Jupiter Ascending review
Right off the top, the thing you care about most: No, this won’t “Norbit” Eddie Redmayne’s Oscar chances because it has far bigger problems than his relatively small performance, but make no mistake: Eddie Redmayne is profoundly terrible in Jupiter Ascending. He gives the most baffling, distracting, ABSURD performance. Every decision he makes as an actor is wrong, but a fair portion of the blame must rest with his two (TWO!!) directors, both of whom failed him terribly in letting him commit to this ludicrousness. It’s even worse than whatever it was Neill Blomkamp was letting Jodie Foster do in Elysium. So it should really tell you something when I say that Redmayne isn’t the worst part of Jupiter Ascending.
I was prepared for this movie, the latest from The Matrix’s Andy and Lana Wachowski, to be bad, but I was hoping that it would be bad in the way that The Fifth Element is bad—silly, but still entertaining and enjoyably camp. Jupiter Ascending is neither of those things. It is VERY silly, but it’s not remotely entertaining. I tried to determine exactly where this movie went wrong, because the mechanics of the filmmaking are top notch. The Wachowskis know how to make cinematic spectacles, so it’s not like Jupiter Ascending is hobbled by bad camerawork or poor production values. But all of that effort didn’t even result in something interestingly weird, it just amounted to a boring, borderline insane story about bee people.
The Wachowskis understand what has to happen in a sci-fi movie: There have to be rules governing the world depicted, and at some point, you’re going to have to explain some stuff to the audience. They’re good at the first part—the rule making—but they fail to execute their core concept clearly. In this alternate reality, Earth is a farm that will one day be “harvested” so that space people can live forever. That’s all you need to communicate to the audience. Earth is a farm, people are the crop. Done. But the Wachowskis get bogged down in rival companies harvesting planets early to screw with someone else’s profits and the complicated inheritance laws governing space people—the conflict in the movie boils down to a dead mother leaving a rider in her will that screws her kids out of part of their inheritance.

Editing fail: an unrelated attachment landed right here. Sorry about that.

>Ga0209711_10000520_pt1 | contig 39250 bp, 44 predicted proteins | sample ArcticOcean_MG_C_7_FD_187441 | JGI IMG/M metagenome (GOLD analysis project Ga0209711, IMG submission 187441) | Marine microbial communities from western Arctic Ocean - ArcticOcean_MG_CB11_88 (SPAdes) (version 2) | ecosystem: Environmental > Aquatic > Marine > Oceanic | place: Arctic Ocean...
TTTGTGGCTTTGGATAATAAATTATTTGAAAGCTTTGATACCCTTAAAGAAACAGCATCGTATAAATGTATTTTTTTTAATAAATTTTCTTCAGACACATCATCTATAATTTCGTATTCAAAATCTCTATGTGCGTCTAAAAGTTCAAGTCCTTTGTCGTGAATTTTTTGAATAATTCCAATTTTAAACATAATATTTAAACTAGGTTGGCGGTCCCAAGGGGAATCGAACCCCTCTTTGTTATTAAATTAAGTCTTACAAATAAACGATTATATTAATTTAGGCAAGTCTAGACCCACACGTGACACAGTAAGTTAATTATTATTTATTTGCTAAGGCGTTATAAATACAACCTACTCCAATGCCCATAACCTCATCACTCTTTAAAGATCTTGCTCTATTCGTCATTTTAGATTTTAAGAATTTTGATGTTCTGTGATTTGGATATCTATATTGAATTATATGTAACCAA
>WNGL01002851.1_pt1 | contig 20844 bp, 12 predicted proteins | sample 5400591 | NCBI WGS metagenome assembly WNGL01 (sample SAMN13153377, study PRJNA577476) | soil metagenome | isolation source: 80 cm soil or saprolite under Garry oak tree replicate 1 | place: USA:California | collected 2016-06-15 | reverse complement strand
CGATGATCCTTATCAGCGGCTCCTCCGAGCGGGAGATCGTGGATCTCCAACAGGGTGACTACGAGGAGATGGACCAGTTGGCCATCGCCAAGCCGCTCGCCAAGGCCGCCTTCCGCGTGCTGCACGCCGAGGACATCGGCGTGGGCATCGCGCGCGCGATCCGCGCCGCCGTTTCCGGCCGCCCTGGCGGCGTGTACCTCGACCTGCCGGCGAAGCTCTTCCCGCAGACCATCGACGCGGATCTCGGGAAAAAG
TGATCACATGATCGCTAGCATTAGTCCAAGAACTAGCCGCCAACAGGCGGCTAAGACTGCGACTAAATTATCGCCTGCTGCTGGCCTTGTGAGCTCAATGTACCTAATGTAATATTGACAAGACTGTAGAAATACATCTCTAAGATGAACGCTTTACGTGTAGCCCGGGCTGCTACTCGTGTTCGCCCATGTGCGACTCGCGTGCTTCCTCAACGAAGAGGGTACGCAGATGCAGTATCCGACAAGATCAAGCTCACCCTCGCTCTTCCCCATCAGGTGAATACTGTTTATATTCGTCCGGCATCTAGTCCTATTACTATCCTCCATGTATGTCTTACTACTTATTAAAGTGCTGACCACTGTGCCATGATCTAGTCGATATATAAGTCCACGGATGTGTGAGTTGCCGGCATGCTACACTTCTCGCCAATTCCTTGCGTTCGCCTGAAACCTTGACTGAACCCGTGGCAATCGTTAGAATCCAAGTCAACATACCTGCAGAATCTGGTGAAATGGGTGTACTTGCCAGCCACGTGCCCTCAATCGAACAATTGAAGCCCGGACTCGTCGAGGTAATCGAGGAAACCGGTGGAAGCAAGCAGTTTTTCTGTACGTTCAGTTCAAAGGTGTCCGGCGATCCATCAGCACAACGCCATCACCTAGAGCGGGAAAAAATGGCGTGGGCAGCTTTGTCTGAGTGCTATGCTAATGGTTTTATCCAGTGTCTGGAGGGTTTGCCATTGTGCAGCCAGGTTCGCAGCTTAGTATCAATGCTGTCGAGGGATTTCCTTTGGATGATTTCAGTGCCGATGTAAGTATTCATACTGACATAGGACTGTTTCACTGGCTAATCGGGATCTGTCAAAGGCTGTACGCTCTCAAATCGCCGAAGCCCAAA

Enter Jupiter Jones (a confused-looking Mila Kunis), the “chosen one” reincarnation of the dead space mom. Once she’s discovered on Earth, the disenfranchised space people start trying to kill her in order to claim her inheritance. One of them wants to marry her and then kill her, and no one ever mentions how goddamned weird it is that he wants to marry the reincarnation of his mother. Instead of being about this totally unprepared space queen learning how to defend Earth, Jupiter Ascending is about the various manipulations of the space people trying to take Earth from her. The Wachowskis get too invested in the minutiae of their universe. The movie should have been Jupiter learning to command a space army, not Jupiter learning about intergalactic taxes. (There is actually a scene in which she fills out forms for five minutes. It’s meant to be funny but it is not.)
There’s a third thread in Jupiter Ascending that never goes anywhere revolving around Channing Tatum’s character, Caine, a wolf-human hybrid bred for combat because space people are incurably weird. There’s an intimation that Caine has been genetically programmed to attack the “entitled” space royalty, like Jupiter Jones, but he gets over this aversion quickly in order to advance the chemistry-defunct love story with Jupiter. So that’s just an interesting idea that leads to nothing. At least his wolf-like traits factor into his abilities, as he’s shown to be a good tracker. Because she’s space royalty, Jupiter Jones has some special bee power that allows her to control bees. Do all of the royal space people have bee powers? Should they have bee-like character traits? And why is Sean Bean letting bees colonize his house like a goddamned lunatic? I have a lot of questions about the bees.
Original genre properties are rare these days, so I feel bad sh*tting on Jupiter Ascending when its failure means we’ll be seeing even fewer original ideas at the movies. But this is a movie that’s equal parts boring and confounding. There are some good concepts here, especially in the hybrid space/animal people and the idea that the different animal influences could create conflict, but we spend too much time talking about inheritances and taxes and filing forms. Basically all that happens in this movie is that Jupiter Jones learns there are other inhabited worlds in outer space but decides not to visit them because outer space is a silly place.
Wenn, FameFlynet, Splash